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Displaying SEGMENT Information SQL> select segment_name, tablespace_name, bytes, blocks, extents from dba_segments where segment_type = 'TABLE' and owner='SAM' order by segment_name; Displaying SEGMENT Information on specific object SQL> select segment_name, tablespace_name, bytes , blocks, extents from dba_segments segment_name='TAB1' and owner='SAM'; Displaying EXTENT Information on specific object SQL> select segment_name, segment_type, tablespace_name, extent_id, bytes, blocks from dba_extents where segment_name='TAB1' and owner='SAM' order by segment_name ; Query to find tablespaace details SQL> select t.tablespace,t.totalspace as "TOTAL_SPACE(MB)", round((t.totalspace-fs.freespace),2) as "USED_SPACE(MB)", fs.freespace as "FREE_SPACE(MB)", round(((t.totalspace-fs.freespace)/t.totalspace)*100,2) as "% Used", round((fs.freespace/t.totalspace)*100,2) as "% Free" From (select round(sum(d.bytes)/(1024*1024)) as totalspace, d.tablespace_name tablespace from dba_data_files d group by d.tablespace_name) t, (select round(sum(f.bytes)/(1024*1024)) as freespace , f.tablespace_name tablespace from dba_free_space f group by f.tablespace_name) fs where t.tablespace=fs.tablespace order b y t.tablespace;

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DATABASE MONITORING SCRIPTS | VIEWS

To check free space for all tablespaces SQL> select tablespace_name , sum(bytes/1024/1024) " SIZE in MB" from dba_free_space group by tablespace_name; SQL> select tablespace_name , sum(bytes/1024/1024) " SIZE in MB" from sm$ts_free group by tablespace_name; To Monitor Table space Growth Datafilewise SQL> SELECT /*+ ordered */ d.tablespace_name tablespace , d.file_name filename , d.file_id file_id , d.bytes filesize

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, NVL((d.bytes - s.bytes), d.bytes) used , TRUNC(((NVL((d.bytes - s.bytes) , d.bytes)) / d.bytes) * 100) pct_used FROM sys.dba_data_files d , v$datafile v , ( select file_id, SUM(bytes) bytes from sys.dba_free_space GROUP BY file_id) s WHERE (s.file_id (+)= d.file_id) AND (d.file_name = v.name) UNION SELECT d.tablespace_name tablespace , d.file_name filename , d.file_id file_id , d.bytes filesize , NVL(t.bytes_cached, 0) used , TRUNC((t.bytes_cached / d.bytes) * 100) pct_used FROM sys.dba_temp_files d , v$temp_extent_pool t , v$tempfile v WHERE / (t.file_id (+)= d.file_id) AND (d.file_id = v.file#)

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Checking autoextend ON/OFF for datafile S L> select tablespace_name,AUTOEXTENSIBLE from dba_data_files; SQL> select substr(file_name,1,50), autoextensible from dba_data_files Checking datafile with highest I/O activity S L> Select * from (select name, phyrds, phywrts, readtim, writetim from v$filestat a, v$datafile b where a.file#=b.file# order by readtim desc) where rownum <6 ;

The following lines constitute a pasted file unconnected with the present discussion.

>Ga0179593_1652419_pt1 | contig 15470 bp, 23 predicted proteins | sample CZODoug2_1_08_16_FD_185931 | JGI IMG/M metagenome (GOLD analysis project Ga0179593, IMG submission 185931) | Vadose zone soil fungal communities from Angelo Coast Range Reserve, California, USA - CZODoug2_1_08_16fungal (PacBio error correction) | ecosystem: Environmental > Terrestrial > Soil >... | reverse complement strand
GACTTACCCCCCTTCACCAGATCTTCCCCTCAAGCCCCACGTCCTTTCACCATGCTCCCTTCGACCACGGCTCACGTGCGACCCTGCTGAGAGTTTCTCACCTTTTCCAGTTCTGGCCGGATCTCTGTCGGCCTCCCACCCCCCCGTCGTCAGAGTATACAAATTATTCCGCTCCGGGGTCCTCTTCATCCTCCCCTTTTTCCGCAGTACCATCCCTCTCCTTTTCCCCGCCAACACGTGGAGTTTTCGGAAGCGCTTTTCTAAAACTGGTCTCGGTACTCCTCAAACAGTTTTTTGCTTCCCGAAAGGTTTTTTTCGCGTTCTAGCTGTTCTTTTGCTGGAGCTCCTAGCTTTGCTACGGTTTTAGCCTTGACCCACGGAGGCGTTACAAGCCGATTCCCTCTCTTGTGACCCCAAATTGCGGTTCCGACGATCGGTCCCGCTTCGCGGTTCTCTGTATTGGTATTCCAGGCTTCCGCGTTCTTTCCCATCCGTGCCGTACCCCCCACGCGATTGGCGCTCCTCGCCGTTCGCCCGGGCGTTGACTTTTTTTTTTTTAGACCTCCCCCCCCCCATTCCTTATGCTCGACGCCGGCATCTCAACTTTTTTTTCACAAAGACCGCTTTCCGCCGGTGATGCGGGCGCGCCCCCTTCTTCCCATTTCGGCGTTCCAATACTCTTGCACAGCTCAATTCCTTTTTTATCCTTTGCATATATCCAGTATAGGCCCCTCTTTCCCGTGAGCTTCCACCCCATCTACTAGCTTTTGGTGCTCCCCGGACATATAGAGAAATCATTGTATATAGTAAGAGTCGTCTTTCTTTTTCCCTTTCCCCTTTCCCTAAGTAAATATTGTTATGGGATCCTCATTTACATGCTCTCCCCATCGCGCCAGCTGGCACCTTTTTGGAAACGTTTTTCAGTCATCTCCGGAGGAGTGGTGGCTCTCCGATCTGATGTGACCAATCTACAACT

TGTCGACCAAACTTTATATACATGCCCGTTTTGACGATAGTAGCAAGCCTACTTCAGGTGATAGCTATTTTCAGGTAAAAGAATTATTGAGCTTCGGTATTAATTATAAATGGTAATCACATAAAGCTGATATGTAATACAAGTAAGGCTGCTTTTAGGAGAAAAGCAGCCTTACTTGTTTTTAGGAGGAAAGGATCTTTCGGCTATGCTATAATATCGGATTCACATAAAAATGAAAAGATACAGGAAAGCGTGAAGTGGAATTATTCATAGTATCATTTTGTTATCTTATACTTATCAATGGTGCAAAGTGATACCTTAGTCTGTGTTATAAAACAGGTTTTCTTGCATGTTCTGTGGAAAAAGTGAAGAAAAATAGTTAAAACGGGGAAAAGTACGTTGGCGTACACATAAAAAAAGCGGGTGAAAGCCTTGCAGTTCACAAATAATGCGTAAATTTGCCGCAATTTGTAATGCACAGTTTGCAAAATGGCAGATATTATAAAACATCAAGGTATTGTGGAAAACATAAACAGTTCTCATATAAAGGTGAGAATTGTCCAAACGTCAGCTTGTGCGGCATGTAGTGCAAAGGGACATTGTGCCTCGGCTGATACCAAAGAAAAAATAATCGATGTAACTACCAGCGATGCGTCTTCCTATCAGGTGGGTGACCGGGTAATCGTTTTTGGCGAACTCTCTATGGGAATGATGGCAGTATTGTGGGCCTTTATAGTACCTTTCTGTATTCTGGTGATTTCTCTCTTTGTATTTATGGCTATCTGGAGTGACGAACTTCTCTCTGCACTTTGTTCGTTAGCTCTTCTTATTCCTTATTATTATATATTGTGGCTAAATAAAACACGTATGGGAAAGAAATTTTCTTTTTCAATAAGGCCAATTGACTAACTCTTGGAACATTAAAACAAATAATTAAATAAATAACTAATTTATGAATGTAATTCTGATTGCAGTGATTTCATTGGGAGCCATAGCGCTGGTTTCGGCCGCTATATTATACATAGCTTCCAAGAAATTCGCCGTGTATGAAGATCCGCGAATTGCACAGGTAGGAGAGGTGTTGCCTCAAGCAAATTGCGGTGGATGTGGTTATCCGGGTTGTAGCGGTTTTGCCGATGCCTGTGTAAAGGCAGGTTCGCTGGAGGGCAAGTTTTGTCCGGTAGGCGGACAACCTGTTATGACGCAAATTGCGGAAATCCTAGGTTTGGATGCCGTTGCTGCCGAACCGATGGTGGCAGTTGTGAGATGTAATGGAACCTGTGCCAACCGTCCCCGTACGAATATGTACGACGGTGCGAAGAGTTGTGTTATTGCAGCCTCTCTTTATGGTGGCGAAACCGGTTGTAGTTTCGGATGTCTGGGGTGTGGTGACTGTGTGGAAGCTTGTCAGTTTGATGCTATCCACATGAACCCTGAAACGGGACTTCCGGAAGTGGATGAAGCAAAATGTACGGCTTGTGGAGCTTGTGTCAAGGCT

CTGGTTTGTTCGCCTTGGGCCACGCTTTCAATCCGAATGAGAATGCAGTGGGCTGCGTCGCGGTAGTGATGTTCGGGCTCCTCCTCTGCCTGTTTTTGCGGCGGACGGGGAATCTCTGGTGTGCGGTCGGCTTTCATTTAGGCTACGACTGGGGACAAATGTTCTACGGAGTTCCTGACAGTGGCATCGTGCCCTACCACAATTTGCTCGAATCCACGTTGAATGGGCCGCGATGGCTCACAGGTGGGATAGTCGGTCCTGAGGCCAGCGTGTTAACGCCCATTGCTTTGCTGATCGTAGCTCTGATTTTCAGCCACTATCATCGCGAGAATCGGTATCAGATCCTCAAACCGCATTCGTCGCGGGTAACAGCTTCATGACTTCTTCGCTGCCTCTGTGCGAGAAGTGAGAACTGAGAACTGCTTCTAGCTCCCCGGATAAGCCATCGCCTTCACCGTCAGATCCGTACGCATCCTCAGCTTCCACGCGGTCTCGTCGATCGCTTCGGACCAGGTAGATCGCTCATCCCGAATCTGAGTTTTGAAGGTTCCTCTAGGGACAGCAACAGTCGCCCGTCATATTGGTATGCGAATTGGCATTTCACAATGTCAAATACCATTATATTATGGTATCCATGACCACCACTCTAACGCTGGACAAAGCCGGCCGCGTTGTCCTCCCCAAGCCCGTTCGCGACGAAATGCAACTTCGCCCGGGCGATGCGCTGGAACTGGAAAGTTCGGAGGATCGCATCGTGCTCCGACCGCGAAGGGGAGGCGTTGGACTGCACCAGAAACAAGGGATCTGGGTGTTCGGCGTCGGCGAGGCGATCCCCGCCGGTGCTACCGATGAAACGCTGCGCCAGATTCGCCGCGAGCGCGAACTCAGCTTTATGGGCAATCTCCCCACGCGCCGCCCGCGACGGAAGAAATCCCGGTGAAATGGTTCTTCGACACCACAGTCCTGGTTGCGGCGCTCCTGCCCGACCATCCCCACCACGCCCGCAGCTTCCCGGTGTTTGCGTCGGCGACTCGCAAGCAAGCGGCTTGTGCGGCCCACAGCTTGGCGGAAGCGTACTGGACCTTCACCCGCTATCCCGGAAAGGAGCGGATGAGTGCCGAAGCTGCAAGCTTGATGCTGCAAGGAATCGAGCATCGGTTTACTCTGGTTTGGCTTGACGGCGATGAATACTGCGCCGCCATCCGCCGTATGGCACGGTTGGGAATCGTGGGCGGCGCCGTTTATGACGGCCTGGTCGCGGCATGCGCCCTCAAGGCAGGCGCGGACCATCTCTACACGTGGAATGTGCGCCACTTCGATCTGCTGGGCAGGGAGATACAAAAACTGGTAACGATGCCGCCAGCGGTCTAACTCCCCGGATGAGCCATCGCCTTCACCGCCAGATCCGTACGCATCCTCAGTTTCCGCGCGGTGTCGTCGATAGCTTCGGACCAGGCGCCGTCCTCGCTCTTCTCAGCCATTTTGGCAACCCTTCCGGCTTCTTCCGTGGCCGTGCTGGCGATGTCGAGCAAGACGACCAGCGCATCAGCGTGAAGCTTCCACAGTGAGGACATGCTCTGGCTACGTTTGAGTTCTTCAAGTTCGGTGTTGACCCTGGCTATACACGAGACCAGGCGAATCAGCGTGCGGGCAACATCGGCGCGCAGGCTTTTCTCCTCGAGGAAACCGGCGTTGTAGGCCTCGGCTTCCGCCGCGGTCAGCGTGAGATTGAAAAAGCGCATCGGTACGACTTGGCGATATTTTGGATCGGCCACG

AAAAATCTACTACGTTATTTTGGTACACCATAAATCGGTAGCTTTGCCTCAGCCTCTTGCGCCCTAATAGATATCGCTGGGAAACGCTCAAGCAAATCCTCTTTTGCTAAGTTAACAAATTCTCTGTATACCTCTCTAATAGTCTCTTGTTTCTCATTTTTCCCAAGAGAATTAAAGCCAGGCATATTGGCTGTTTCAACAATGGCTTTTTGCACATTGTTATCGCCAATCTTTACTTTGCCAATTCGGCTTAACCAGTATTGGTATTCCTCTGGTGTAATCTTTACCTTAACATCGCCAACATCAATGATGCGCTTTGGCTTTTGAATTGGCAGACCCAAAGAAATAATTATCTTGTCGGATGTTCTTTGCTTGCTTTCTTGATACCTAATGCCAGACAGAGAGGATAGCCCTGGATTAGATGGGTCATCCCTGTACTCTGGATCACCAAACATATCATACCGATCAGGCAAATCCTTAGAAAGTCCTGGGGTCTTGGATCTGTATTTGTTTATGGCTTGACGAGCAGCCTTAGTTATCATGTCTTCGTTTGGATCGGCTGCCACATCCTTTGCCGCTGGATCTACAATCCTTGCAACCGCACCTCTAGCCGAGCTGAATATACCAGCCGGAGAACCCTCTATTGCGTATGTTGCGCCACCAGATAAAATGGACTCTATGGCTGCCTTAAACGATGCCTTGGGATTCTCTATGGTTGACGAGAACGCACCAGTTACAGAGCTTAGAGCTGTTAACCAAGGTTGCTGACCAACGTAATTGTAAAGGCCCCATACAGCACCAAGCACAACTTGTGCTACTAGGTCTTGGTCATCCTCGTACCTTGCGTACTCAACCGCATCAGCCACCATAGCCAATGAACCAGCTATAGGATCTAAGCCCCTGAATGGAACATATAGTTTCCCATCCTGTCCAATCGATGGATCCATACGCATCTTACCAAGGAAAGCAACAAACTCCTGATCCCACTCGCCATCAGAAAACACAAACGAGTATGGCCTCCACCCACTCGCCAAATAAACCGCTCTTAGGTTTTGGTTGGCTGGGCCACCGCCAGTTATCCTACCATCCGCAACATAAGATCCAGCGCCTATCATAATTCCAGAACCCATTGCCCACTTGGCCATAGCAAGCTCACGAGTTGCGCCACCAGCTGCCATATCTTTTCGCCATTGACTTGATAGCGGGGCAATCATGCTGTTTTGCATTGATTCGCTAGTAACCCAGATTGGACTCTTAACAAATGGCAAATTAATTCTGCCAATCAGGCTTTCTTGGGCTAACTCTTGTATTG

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Query to find which user is using Temporary Tablespace SQL> select username , tablespace , sql_id from v$tempseg_usage; Or SQL>select S.sid, S.username, U.tablespace, S.sql_hash_value||'/'||U.sqlhash hash_value, U.segtype, u.contents, U.blocks from v$session S, v$tempseg_usage U where S.saddr=U.session_addr order by U.blocks; Or SQL> select S.sid, S.username "DB_USER", P.username "OS_USER" , P.spid, U.tablespace, S.sql_hash_value||'/'||U.sqlhash HASH_VALUE , U.segtype, U.contents, U.blocks from v$process p , v$session S , v$tempseg_usage U where S.saddr=U.session_addr and p.addr=s.paddr order by U.blocks; Track Default and Temporary Tablespace SQL> select S.sid, S.username "DB_USER", P.username "OS_USER" , P.spid, U.tablespace, S.sql_hash_value||'/'||U.sqlhash HASH_VALUE , U.segtype, U.contents, U.blocks from v$process p , v$session S , v$tempseg_usage U where S.saddr=U.session_addr and p.addr=s.paddr order by U.blocks;; Exploring the Oracle DBA Technology by Gunasekaran ,Thiyagu

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Tracking SQL being executed by a OS Process ID (PID) SQL> select s.username "USER_NAME", substr(sa.sql_text,1,540) "SQL_TEXT" from v$process p, v$session s, v$sqlarea sa where p.addr=s.paddr and s.username is not null and s.sql_address=sa.address(+) and s.sql_hash_value=sa.hash_value(+) and spid=&SPID;

SCRIPT - SQL being executed by a particular SID SQL>select q.sql_text from v$session s , v$sql q WHERE s.sql_address = q.address and s.sql_hash_value + DECODE (SIGN(s.sql_hash_value), -1, POWER( 2, 32), 0) = q.hash_value AND s.sid=&1;

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Introduction to the Data Dictionary


Most important parts of an Oracle database is its Data dictionary (full of metadata), which is a READ-ONLY set of tables that provides information about the database. The DATA DICTIONARY is structured in tables and views, All the data dictionary tables and views are stored in that database's SYSTEM tablespace. The data dictionary is presented to us in the form of a number of VIEWS. A Data dictionary contains :The definitions of all schema objects in the database ( tables, views, indexes, clusters, synonyms, sequences, procedures, functions, packages, triggers and so on. General Database Information and The names of Oracle users. Auditing information, such as who has accessed or updated various schema objects. Privileges and roles each user has been granted. How much space has been allocated for, and is currently used by, the schema objects. etc .. POINTS TO NOTE
DATA DICTIONARY is important for all users. - (From end users to